If you’re a brass train collector, does the Pennsylvania Railroad L1s 2-8-2 locomotive rank as one of your favorites? You’re not alone: Revered among both collectors and railroad enthusiasts alike, this infamous locomotive boasts a significant place in rail history.
These 2-8-2 “Mikado”-type steam locomotives were in service on the PRR during the early 1900s – some 574 locos were made between 1914 and 1919. While other railroads may have had more Mikados in total, the PRR boasted the largest class of 2-8-2’s around. They were built by Baldwin Locomotive Works, Pennsy’s own Juniata Shops, as well as Lima Locomotive Works.
The Pennsylvania Railroad also sold some of these landmark L1s locomotives to other railroads:
- 4 to the Lehigh and New England Railroad, in 1941
- 2 to the Cambria and Indiana Railroad, in 1941
- 3 to the ATSF (Atchison, Topeka and Santa Fe Railway), in 1945
- 2 to the Interstate Railroad, in 1948
- 2 to the Detroit, Toledo and Ironton Railroad, in 1948
The L1s design was considered state-of-the-art for the era, but initially fell short as far as modern features – a consequence of the Pennsylvania Railroads conservatism, it was said. Notable features absent:
- A mechanical stoker
- Power reverse
- Feedwater heater
Eventually, all L1s locomotives were outfitted with power reverse. By 1947, most (512) were equipped with a mechanical stoker. Fast fact: Ten remained oil-fired, which stemmed from an experiment resulting from the coal-miners’ strikes back then.
After WW2, the headlamp and turbo-generator on the L1s 2-8-2’s switched locations in a bid for more efficient maintenance. This modification was also seen on most other Pennsy locomotives. Otherwise, their overall appearance didn’t change much over the years.
Just two years following the introduction of the L1s, the 2-10-0 “Decapod” locomotives seemed to outshine them in pretty much every way. One of the chief benefits of the 2-10-0 Decapods was their axles – five of six were powered.
Interestingly, the 2-10-0 was not extensively popular, but rather was favored by some railroads which were operating in largely mountainous territory, such as the Erie Railroad, and of course, the PRR, where these powerhouses could handle hefty coal and mineral trains.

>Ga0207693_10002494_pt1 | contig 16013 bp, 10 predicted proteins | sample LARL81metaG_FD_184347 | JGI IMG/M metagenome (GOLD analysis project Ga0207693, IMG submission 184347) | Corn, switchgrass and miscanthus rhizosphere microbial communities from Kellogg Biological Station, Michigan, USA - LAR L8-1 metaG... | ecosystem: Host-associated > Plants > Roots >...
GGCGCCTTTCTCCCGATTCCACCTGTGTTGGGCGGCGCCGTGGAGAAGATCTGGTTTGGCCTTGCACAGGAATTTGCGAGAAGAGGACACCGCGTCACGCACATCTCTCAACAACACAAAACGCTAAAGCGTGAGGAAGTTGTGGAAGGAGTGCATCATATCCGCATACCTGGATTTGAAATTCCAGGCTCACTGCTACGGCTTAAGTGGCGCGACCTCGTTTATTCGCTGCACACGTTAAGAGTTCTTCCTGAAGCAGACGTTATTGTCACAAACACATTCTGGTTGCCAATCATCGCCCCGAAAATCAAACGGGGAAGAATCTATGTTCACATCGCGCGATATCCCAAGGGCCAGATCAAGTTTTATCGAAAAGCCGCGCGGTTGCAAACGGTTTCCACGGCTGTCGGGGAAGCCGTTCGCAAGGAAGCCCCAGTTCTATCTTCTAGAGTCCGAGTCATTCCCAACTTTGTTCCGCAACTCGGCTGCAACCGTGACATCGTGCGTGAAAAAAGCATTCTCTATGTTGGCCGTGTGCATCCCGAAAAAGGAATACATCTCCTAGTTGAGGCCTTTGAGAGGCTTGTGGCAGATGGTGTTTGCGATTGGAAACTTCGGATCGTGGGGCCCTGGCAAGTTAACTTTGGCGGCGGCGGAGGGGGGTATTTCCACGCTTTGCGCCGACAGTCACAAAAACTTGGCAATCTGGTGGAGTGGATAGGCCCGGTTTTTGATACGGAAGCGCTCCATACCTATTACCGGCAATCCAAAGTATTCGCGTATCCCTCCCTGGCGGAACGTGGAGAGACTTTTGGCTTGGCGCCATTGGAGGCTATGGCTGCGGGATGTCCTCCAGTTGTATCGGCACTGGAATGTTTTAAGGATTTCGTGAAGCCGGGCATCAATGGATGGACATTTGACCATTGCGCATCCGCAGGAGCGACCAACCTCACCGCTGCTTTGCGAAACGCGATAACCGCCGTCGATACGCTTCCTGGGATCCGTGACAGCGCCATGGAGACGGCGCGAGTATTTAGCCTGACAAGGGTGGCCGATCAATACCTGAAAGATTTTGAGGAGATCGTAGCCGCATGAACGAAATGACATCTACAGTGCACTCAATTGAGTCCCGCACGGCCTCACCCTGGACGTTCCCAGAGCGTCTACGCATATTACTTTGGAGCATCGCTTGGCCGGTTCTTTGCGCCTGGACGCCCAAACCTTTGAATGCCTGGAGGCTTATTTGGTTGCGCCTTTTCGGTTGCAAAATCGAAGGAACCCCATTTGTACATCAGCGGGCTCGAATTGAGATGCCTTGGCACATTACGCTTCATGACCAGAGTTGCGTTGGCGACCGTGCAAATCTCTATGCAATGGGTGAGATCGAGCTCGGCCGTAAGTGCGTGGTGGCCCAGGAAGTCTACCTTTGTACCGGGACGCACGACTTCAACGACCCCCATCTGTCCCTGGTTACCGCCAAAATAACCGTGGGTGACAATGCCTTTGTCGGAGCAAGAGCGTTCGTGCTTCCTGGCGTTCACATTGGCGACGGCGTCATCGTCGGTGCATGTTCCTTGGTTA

The Powerful PRR L1s 520 Locomotive Has a Story to Tell
During the Great Depression, many L1s locomotives were taken out of service; they would later return during the Second World War. The L1s enjoyed a quiet run…until a major incident in the war era that would go down in history…
It is the last of the class – PRR No. 520 – that has quite a storied past. Built by Baldwin Locomotive Works in December 1916, the formidable 520 survived a massive boiler explosion that occurred on November 14th, 1942 when she was hauling freight near Cresson, PA.
The engineer and brakeman were killed in the blast; the conductor and a fireman were injured, and property damage occurred to a nearby home where two occupants also sustained injuries. The windows were blown out, and even a rug in the residence was set ablaze.
The impact derailed the tender along with six tank cars, but the seemingly indestructible 520 was repaired and entered service once again. As the dieselization movement picked up steam (no pun intended 😉), the Pennsylvania Railroad retired the #520 in 1957.
The 520 then entered the Pennsylvania Railroad’s collection of locomotives for preservation. In 1979, the locomotive was donated to the Pennsylvania Historical and Museum Commission. It’s now preserved at the Railroad Museum of Pennsylvania. The L1 2-8-2 Mikado isn’t the only locomotive this vast museum houses – check out the highlights of their many other trains here.
Not travelling to the great state of PA anytime soon? The Railroad Museum even offers a virtual tour of the PRR Class L1 2-8-2 right here.
Between 1965-1976, hundreds of brass model locomotives depicting the Pennsylvania Railroad Class L1s in HO scale were supplied by United (Pacific Fast Mail). Later on, in 1978, Key Imports offered HO scale models. In more modern times, the infamous Broadway Limited Imports offered up their version of the Pennsy class L1 locomotives.
Given their popularity among model railroad hobbyists, it’s not surprising that the L1s was also produced in other scales. For instance, Lionel presented an O Scale offering of the famed locomotive in both Pre- and Postwar versions.
Though it’s been well over a half century since the legendary L1s 2-8-2 Mikado locomotive steamed along in service, she will live on for generations on the layouts and in the collections of aficionados around the globe.
Looking for a Class L1s 2-8-2 locomotive to add to your collection? See what HO Scale locomotives we have available & ready to ship to you today.